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Haringey’s 1980s “hard-Left junta”: a reply to Janet Daley and a personal Note.

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Media Treatment of 1980s Left.

There have been endless stories about Haringey’s Labour Party, Claire Kober’s resignation, and the  Haringey Development Vehicle (HDV) housing project.

November: Evening Standard.

Momentum set to take control of Haringey council in ‘purge’ of Labour moderates

January,  as the Sun puts it,

RED MENACE  Sinister hard-left activists at Momentum are hijacking the Labour Party and forcing out moderates.

Labour moderates are convinced opposition to the plan to transform a sprawling Seventies estate in Haringey with 5,000 new homes is a front for something sinister

This has just hit the headlines,

Claire Kober accuses Labour members of sexism and bullying

Haringey Council’s leader, Claire Kober, has accused sections of the Labour Party of “sexism” and “bullying” amid her decision to quit her role.

Speaking on The Andrew Marr Show she said Labour Party members would shout at her and sing songs about stalking.

Following events closely (I grew up in the area and was even, by the oddity of fate, as a result of a mix up of the name ‘Alexandra’, invited to one of the Labour councillor selection meetings..), and knowing some of the so-called ‘Hard left’ (so called because the term is worthless to describe events, I can only recommend a few articles that counter the right-wing scare stories:

In Haringey the people have taken over, not the hard left 

In Haringey, the HDV was never just about social housing – it was going to swallow up council offices and park buildings. This was a scheme that in effect would have handed a borough on a plate to Big Finance, in the form of a giant developer. And now it has been beaten, by a band of retired vicars, chain-smoking obsessives and Fiesta drivers.

Forget the red-baiting – Haringey shows the power of local people coming together.

If voting against plans to hand over vast chunks of your community to predatory developers now bears the name “coup”, then we need more coups.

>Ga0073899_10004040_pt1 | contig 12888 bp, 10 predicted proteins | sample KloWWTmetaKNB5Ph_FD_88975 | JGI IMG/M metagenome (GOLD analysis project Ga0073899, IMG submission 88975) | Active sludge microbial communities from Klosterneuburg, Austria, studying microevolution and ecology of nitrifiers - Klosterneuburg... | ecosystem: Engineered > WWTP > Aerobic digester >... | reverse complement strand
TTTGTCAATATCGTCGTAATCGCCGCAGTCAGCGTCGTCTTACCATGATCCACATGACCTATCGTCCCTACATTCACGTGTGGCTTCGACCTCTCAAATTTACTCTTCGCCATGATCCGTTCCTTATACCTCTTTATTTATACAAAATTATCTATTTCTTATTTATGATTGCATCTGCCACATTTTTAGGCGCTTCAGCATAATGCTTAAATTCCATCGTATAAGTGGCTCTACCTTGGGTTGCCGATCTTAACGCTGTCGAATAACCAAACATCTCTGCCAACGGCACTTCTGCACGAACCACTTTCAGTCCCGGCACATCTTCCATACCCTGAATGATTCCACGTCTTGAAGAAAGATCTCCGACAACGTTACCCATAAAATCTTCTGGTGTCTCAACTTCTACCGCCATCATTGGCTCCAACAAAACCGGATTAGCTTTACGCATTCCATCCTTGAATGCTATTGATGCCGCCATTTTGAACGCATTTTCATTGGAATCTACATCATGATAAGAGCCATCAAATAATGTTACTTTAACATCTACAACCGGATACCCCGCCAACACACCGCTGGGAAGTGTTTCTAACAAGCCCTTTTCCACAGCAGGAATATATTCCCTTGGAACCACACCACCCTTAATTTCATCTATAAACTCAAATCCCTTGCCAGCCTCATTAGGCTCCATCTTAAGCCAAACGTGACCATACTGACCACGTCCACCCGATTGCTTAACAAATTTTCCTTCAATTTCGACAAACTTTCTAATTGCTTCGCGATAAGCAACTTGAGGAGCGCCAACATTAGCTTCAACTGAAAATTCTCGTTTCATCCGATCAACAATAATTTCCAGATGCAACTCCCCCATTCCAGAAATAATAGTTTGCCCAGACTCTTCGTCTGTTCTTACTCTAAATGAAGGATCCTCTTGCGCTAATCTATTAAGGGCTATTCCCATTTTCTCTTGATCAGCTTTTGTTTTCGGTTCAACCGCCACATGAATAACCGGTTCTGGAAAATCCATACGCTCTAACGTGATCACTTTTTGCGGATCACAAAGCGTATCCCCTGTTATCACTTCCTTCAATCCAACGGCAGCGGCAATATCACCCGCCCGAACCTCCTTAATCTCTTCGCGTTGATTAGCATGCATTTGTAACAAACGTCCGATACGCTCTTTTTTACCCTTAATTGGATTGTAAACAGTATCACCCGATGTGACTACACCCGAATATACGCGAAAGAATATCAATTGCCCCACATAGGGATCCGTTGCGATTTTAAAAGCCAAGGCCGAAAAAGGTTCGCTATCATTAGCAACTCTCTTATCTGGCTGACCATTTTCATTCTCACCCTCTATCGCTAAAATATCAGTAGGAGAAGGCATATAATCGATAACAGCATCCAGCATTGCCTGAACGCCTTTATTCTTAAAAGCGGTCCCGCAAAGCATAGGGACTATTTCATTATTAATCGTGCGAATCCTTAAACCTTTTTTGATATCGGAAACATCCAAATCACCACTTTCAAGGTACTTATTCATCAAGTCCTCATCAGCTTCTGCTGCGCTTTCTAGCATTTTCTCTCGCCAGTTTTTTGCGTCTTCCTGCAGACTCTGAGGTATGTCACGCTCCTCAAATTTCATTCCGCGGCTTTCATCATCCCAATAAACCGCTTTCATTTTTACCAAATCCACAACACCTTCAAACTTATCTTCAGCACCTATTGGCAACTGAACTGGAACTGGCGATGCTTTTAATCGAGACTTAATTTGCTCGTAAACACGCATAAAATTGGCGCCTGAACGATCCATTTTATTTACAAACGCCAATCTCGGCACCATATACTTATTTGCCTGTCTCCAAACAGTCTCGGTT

As Haringey Labour’s leader resigned this week amidst a long-running row about a proposed property development, she attacked critics for “undemocratic behaviour.” But it was Haringey Labour members who elected new candidates opposed to her plans. Momentum didn’t make the movement against the Haringey Development Vehicle (HDV); local people did.

I shall leave the reply to Kober to those living in Haringey.

But this concerns my friends and touches on my own past.

The far Left’s hounding of a council leader brings home bad memories. Telegraph.  Janet Daley.

So here we are again. Followers of this column may recall the reverie into which I was plunged by Mr Corbyn’s succession to the Labour leadership. This was the same Jeremy Corbyn who, in an earlier incarnation, was the force behind this very council’s hard-Left junta, during an era in which my family fled our home and neighbourhood to seek refuge in another London borough which did not actively loathe half of its inhabitants.

Back then, when Corbyn was a Haringey councillor (as well as being, in his day job, a convener of a public sector union), he and his Trotskyist comrades had succeeded in pushing the moderate Labour group out of local control.

With their late-night votes and their indefatigable appetite for endless meetings, they had little difficulty seizing the levers of the Hornsey Labour party – of which my husband and I had once been members.

Now I knew some of the people who were part of this 1980s  “Junta”.

To illustrate this here is the story of one, greatly loved, comrade, who appeared far more in the press than the (at the time) relatively unknown Jeremy Corbyn.

Mandy Mudd “I am not intimidated, I will not shut up”

A Tribute by Glyn Rowlands 2011.

For a short period Haringey Labour Briefing was the dominant force Left in Haringey both inside and outside the Labour Party. In a movement in Haringey that contained many able comrades, Mandy was probably the key figure. She provided great tactical political skill, combined with immense powers of organisation. She gave a huge level of commitment to the struggles, and showed great personal courage in the face of a most vicious witch-hunt. Like all good leaders she could also inspire others to join the struggle and to follow the example of her commitment.

Rowlands continues,

Mandy helped set up the “Positive Images” campaign. This was after controversy was whipped up over the inclusion of a statement in the 1986 Haringey Labour Party manifesto, which committed Haringey Council to devote resources to “to promote Positive images of gay men and lesbians”. This was another example of how political action within the Labour Party was linked to campaigning and action outside the party. Demonstrations were organised in Haringey in support of the policy and against the homophobic campaign stoked up by local Tories and the press.

Meanwhile the painstaking work through caucuses and political action, led to the left having a majority in the borough’s Labour Party. Mandy was Chair of Tottenham Labour Party between 1986 and 1988. Democracy reached a high point with Labour Councillors being held to account. In some meetings constituency delegates had equal votes with councillors in taking key decisions. Some Labour Councillors were de-selected before the 1986 Council Elections after abandoning the fight against rate capping.